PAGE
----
Pages 3 to 16 [article]; Laura Versteele, Elsje Londers, Ludo Froyen
Education and training systems play a significant role in tackling youth unemployment and further developing graduates’ employability potential. In the framework of the European Lifelong Learning Programme, a project under the acronym “FOLLOW” was launched to address the question how and to what extent higher education institutions contribute to the employability of their graduates. Four universities and polytechnics located across Portugal, Belgium, Spain and Italy were participating in this project. Current practices that promote and monitor the employability of graduates were examined at an institutional level. Each institution has multiple actors involved in employability matters. Promotional activities are the main focus for the majority of the university employment or career offices, while monitoring of graduate employability is, in general, managed by external institutions. The most prevalent institutional initiatives to promote graduate employability are the provision of recruitment opportunities for students and graduates, professional and career guidance and job events in cooperation with companies. At least one internal office of each participating institution is implementing each of these practices and, remarkably, these particular practices are also fairly similar across our higher education institutions. Furthermore, all involved institutions promote graduate internships and placements in companies. In addition, some institutions provide incentives promoting entrepreneurship among students and graduates while other institutions are maintaining strong alumni links. In the field of monitoring graduate employability, employability observatories are most common.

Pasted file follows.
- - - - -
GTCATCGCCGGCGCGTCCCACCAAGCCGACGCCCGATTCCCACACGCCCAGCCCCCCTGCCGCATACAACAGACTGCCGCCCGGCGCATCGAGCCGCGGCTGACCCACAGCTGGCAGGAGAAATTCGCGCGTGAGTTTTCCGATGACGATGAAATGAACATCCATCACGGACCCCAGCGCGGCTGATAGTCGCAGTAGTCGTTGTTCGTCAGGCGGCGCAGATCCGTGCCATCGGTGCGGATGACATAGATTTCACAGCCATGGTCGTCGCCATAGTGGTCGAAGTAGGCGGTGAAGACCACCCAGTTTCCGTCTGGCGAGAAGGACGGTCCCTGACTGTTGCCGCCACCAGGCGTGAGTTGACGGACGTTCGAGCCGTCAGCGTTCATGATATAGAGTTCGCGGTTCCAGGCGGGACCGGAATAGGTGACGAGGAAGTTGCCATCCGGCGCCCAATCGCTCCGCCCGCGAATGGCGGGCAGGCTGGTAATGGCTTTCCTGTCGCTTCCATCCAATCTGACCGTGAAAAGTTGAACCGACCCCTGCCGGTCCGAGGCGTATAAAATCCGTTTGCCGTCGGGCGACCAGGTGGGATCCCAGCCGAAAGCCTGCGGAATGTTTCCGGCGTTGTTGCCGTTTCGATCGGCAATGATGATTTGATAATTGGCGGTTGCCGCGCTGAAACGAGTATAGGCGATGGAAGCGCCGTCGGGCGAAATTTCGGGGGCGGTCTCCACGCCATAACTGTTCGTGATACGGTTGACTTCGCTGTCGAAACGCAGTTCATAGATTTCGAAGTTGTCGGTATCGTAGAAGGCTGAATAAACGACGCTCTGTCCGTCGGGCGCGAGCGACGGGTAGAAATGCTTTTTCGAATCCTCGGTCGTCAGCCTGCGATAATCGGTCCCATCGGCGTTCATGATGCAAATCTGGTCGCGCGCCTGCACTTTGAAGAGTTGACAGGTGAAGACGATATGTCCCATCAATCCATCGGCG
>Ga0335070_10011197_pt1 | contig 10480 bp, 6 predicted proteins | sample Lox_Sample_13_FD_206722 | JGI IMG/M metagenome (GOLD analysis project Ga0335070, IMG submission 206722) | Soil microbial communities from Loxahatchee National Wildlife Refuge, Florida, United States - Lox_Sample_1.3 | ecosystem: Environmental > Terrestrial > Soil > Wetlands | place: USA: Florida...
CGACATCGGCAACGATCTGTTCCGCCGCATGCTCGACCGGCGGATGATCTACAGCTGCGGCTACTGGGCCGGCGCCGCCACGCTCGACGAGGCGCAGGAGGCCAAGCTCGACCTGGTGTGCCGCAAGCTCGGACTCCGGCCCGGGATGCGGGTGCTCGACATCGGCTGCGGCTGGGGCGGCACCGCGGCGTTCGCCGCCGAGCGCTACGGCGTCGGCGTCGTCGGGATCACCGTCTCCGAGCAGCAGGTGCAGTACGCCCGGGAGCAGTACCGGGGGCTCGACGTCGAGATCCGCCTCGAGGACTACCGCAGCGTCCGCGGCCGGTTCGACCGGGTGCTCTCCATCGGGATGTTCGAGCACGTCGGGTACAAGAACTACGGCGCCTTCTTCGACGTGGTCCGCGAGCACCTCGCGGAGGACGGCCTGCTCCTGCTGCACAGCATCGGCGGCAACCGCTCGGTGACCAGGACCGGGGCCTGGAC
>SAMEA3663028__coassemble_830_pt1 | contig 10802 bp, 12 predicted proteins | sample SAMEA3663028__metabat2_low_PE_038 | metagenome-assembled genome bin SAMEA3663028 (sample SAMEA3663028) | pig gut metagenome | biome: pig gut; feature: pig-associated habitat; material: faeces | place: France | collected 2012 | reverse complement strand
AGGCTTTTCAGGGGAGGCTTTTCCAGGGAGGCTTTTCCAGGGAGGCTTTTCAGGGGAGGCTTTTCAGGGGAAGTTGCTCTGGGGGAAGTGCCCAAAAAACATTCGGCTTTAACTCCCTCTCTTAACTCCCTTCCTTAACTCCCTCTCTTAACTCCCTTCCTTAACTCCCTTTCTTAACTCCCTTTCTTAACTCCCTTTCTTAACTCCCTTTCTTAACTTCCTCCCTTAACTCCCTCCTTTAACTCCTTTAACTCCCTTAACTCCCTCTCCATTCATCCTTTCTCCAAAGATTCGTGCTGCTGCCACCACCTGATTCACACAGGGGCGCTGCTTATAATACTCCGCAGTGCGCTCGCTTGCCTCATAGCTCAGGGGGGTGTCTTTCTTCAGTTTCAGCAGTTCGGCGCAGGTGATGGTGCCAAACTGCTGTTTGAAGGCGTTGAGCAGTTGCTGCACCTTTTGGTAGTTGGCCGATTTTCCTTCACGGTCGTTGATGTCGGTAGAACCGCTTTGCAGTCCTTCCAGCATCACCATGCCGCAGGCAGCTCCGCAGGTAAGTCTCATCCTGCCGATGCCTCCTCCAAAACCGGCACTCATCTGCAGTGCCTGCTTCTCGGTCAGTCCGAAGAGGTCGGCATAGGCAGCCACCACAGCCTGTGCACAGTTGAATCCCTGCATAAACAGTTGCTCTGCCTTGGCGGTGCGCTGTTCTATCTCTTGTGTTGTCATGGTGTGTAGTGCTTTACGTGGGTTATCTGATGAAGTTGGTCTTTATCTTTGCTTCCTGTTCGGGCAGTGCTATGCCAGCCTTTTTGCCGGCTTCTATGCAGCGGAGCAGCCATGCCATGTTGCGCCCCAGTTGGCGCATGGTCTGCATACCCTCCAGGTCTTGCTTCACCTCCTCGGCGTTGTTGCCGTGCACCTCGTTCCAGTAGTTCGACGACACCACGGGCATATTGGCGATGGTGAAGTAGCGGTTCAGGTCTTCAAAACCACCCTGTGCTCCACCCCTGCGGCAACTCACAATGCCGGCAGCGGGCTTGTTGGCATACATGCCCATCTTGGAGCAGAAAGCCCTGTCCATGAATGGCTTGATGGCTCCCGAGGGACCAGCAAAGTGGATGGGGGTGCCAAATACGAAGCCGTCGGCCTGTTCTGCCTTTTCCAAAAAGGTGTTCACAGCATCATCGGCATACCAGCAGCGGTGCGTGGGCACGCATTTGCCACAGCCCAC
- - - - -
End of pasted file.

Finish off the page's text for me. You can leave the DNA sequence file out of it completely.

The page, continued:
In Portugal, Spain and Italy agents undertake detailed national analysis of graduate employability often intended to compare employment levels of graduates of different higher education institutions. Though it is not claimed that one size fits all, lessons could be learned from sharing practices and equivalent initiatives could be taken by other higher education institutions in other countries.
Pages 17 to 31 [article]; José Luís Cardoso, Vitor Escária, Vítor Sérgio Ferreira, Paulo Madruga, Alexandra Raimundo, Marta Varanda
This paper summarizes the main findings of a research project commissioned by the Portuguese Higher Education Regulation Agency (A3ES). Six years after the general implementation of the Bologna Process in the Portuguese Higher Education system, this research stressed how employability of tertiary education graduates has evolved and how institutions have dealt with it. Three main subjects will be focused: a) the main trends in employability of tertiary education graduates, considering different statistical sources; b) an assessment of how Portuguese higher education institutions deal with the employability of their graduates, through a virtual ethnographic analysis of their websites and interviews with students, professors and board members of a few institutions; and c) a professional associations evaluation regarding the effects of Bologna process on employability, through a questionnaire to boards members.
Pages 32 to 43 [article]; João Fernandes, Rui Mendes
The need to produce viable and up to date information concerning graduate employability demands that higher education institutions (HEI) develop structures and methodologies that allows the monitoring of the evolution of the transition from higher education to the labour market and in what conditions this is happening and how the professional paths are evolving. This sort of information is of the upmost importance in the strategic management of HEI in terms of labour market approach and how to assure that their graduates have a simplified access to jobs. In this sense, it is proposed a methodology based on the experience gained by the Employability Observatory at IST, Portugal, which has been monitoring graduates since 1993. This methodology is based on the definition of a set of key variables and a short,mid and long term survey plan which allows not only to learn about recent graduates but also about graduates who graduated 5, 10 and 20 years ago. In mid term is is possible to inquire the same group of graduates 5 years later allowing a longitudinal perspective and to gain some insight on the impact of professional experience in the career of a HE graduate.